For some time now, I’ve had a fascination with Nixie tubes. Nixie tubes have been out of production since the ’70s (with some exceptions) and are getting harder to find. After deciding that I wanted to make a clock with them, I spent quite a bit of time researching different tube styles that were available. I settled on IN-14 tubes and found a set of six “new old stock” tubes on eBay for about $50.
Next up was finding a way to turn them into a clock. I considered designing the circuitry myself, perhaps making use of a Raspberry Pi that was laying around. But when I came across PV Electronics and all the different kits they had to offer, I decided to go that route instead. They have an assortment of full-featured clock kits that just require assembly. I ordered the Nixie Clock QTC IN-14 kit without tubes, having already purchased them. I also ordered their plexiglass case for it and a GPS module for convenience.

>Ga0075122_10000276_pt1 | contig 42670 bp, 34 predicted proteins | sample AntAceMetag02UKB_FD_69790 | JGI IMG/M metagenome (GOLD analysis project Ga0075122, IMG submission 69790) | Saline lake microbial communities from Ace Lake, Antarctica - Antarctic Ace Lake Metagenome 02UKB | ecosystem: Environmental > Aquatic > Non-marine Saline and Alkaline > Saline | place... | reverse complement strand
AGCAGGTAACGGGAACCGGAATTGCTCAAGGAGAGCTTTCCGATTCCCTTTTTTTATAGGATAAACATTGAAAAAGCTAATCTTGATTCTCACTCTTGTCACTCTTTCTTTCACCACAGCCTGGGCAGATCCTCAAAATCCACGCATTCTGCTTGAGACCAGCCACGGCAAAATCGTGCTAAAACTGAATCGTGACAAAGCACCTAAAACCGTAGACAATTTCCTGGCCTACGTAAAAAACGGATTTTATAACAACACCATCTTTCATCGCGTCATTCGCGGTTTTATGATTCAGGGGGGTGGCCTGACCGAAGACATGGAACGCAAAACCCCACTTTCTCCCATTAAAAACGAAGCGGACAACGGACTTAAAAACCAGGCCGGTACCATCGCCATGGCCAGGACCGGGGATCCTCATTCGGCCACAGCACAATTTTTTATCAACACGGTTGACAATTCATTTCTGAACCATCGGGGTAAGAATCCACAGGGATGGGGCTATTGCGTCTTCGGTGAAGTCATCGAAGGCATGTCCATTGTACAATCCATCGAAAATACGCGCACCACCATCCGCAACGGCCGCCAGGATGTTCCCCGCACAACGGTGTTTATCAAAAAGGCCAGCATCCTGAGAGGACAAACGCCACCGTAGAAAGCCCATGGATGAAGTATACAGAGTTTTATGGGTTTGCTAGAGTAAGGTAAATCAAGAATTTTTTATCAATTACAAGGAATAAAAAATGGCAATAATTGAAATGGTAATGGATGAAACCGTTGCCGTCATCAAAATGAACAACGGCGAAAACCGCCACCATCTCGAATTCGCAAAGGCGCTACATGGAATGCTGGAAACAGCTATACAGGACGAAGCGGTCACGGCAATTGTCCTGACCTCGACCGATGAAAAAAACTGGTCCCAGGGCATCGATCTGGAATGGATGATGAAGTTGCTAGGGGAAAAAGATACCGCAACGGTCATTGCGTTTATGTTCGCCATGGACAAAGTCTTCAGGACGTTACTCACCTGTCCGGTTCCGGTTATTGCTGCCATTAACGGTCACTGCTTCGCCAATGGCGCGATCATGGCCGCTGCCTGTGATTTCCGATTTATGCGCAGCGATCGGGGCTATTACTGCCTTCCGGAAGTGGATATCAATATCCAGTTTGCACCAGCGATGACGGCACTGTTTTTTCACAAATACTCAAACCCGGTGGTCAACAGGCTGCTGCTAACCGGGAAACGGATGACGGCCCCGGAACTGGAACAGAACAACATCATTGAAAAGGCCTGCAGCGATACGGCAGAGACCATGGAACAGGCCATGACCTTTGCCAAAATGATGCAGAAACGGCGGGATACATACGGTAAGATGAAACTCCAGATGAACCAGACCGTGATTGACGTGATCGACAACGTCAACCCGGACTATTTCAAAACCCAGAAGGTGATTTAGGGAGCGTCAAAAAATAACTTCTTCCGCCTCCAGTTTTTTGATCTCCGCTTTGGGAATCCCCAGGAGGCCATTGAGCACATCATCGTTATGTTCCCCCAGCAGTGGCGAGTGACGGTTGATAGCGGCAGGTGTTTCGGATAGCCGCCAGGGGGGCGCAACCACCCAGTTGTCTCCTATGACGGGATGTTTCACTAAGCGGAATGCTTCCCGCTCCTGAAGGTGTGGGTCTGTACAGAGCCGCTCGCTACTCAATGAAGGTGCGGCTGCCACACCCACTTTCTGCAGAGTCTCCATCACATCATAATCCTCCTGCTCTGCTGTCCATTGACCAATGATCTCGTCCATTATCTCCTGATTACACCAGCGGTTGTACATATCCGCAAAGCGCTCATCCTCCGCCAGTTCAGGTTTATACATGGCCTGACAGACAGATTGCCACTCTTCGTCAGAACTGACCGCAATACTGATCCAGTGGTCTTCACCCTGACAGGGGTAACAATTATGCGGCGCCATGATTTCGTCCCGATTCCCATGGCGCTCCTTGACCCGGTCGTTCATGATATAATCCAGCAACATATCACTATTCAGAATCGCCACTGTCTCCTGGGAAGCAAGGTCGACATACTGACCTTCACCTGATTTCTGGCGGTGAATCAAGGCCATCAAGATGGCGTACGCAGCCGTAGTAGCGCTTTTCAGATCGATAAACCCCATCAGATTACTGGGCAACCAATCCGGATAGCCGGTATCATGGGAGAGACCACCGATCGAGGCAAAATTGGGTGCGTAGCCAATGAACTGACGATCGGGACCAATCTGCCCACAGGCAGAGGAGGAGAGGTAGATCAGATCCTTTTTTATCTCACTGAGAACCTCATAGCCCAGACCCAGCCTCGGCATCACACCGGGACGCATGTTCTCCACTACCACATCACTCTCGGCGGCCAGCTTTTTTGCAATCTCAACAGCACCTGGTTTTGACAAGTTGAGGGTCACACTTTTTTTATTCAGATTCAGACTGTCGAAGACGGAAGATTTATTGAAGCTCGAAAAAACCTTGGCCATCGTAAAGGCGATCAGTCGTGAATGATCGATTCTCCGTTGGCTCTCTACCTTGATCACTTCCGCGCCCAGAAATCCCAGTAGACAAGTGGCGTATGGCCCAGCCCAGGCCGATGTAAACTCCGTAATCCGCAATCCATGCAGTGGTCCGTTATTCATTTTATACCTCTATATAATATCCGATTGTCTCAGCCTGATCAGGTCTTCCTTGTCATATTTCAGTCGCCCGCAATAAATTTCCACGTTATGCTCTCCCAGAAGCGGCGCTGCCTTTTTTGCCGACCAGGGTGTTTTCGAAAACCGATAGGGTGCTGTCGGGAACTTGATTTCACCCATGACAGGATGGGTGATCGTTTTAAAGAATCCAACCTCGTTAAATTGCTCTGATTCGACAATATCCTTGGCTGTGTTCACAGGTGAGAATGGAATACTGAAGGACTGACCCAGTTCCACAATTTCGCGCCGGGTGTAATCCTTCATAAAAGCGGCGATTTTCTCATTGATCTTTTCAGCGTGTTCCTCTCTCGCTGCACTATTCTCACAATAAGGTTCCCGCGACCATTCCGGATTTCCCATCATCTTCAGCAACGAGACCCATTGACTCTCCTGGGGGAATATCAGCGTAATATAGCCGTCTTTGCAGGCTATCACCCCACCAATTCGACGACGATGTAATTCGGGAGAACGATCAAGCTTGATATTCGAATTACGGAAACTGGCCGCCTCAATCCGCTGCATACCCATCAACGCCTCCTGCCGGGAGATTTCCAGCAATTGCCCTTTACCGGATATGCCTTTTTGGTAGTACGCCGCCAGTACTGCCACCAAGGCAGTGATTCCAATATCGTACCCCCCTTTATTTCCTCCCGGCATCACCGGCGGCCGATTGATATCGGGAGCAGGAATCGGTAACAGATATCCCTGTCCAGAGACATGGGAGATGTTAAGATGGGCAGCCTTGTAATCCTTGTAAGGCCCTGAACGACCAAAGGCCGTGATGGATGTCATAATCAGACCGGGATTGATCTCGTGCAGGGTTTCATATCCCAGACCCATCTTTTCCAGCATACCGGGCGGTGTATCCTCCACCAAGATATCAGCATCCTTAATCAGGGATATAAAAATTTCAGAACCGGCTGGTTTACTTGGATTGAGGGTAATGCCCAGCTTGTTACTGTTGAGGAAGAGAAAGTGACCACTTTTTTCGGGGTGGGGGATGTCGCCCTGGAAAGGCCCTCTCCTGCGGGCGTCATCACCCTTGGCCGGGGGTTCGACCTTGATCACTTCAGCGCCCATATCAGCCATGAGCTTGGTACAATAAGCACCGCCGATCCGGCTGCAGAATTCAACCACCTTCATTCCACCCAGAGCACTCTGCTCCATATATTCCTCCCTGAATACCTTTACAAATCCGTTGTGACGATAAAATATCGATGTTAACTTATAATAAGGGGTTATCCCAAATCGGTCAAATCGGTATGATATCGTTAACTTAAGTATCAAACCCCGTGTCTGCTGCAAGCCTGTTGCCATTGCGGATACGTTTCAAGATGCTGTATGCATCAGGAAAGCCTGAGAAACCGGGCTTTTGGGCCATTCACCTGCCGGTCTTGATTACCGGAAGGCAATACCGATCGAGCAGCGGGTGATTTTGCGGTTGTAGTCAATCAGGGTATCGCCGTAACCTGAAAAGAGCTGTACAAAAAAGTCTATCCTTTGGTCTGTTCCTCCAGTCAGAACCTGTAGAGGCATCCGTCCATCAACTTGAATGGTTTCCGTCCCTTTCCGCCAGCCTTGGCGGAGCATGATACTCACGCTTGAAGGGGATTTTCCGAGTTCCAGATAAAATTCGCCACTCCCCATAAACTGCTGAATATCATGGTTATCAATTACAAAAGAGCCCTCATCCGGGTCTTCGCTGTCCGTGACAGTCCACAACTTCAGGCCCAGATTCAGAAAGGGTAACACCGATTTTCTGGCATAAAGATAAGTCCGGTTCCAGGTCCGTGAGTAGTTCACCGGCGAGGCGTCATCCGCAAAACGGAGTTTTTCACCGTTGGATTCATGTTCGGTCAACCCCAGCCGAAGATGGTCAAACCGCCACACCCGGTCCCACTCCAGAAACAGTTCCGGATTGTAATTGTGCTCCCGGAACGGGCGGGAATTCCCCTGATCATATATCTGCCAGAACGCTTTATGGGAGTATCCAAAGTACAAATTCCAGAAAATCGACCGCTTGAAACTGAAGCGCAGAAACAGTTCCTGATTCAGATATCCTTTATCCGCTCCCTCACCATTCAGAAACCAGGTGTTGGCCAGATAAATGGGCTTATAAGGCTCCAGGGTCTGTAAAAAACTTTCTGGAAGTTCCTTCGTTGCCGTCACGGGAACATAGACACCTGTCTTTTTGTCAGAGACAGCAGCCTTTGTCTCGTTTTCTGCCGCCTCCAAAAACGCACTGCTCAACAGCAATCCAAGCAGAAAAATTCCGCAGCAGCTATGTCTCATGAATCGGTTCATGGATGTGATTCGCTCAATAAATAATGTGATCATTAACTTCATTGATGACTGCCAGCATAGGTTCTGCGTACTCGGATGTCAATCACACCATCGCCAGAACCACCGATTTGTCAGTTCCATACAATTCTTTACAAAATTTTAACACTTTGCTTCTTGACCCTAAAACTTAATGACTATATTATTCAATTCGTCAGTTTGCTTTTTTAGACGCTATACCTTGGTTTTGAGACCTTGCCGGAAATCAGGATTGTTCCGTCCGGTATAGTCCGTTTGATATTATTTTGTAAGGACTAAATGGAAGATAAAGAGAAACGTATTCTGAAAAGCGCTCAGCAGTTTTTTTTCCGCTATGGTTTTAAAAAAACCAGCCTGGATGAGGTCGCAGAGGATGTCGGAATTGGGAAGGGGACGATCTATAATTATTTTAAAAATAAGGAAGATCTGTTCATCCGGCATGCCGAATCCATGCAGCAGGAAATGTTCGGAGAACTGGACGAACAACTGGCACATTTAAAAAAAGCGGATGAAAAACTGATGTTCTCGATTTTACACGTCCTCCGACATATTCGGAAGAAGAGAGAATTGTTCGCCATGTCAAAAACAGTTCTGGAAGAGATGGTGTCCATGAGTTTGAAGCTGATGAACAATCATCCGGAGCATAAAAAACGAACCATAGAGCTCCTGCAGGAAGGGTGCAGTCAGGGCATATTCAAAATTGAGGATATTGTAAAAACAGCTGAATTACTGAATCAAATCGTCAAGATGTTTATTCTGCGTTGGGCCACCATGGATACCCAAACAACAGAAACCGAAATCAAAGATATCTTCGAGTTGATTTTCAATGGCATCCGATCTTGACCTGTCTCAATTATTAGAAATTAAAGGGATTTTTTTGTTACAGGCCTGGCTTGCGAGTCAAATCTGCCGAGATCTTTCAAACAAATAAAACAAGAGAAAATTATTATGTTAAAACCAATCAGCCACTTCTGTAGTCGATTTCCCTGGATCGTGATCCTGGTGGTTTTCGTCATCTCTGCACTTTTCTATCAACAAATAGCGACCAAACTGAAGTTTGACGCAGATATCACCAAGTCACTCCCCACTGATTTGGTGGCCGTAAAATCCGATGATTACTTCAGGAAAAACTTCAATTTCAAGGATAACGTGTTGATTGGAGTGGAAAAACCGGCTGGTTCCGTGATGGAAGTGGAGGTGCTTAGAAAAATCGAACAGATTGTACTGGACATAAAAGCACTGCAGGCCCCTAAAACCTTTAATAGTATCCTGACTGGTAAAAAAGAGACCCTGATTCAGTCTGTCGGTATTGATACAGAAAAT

Assembly took a couple hours over two afternoons. The soldering was all fairly straightforward, and overall I am quite happy with the kit. The board was designed to use only a handful of unique components which made for easy assembly. My kit had one extra resistor and was missing one transistor, but fortunately PV Electronics had the board schematic posted online. Looking through that, I was able to determine that I could replace the missing transistor with one that I had on hand.
Total cost: ~$200 in materials
Without further ado, here’s how the assembly went: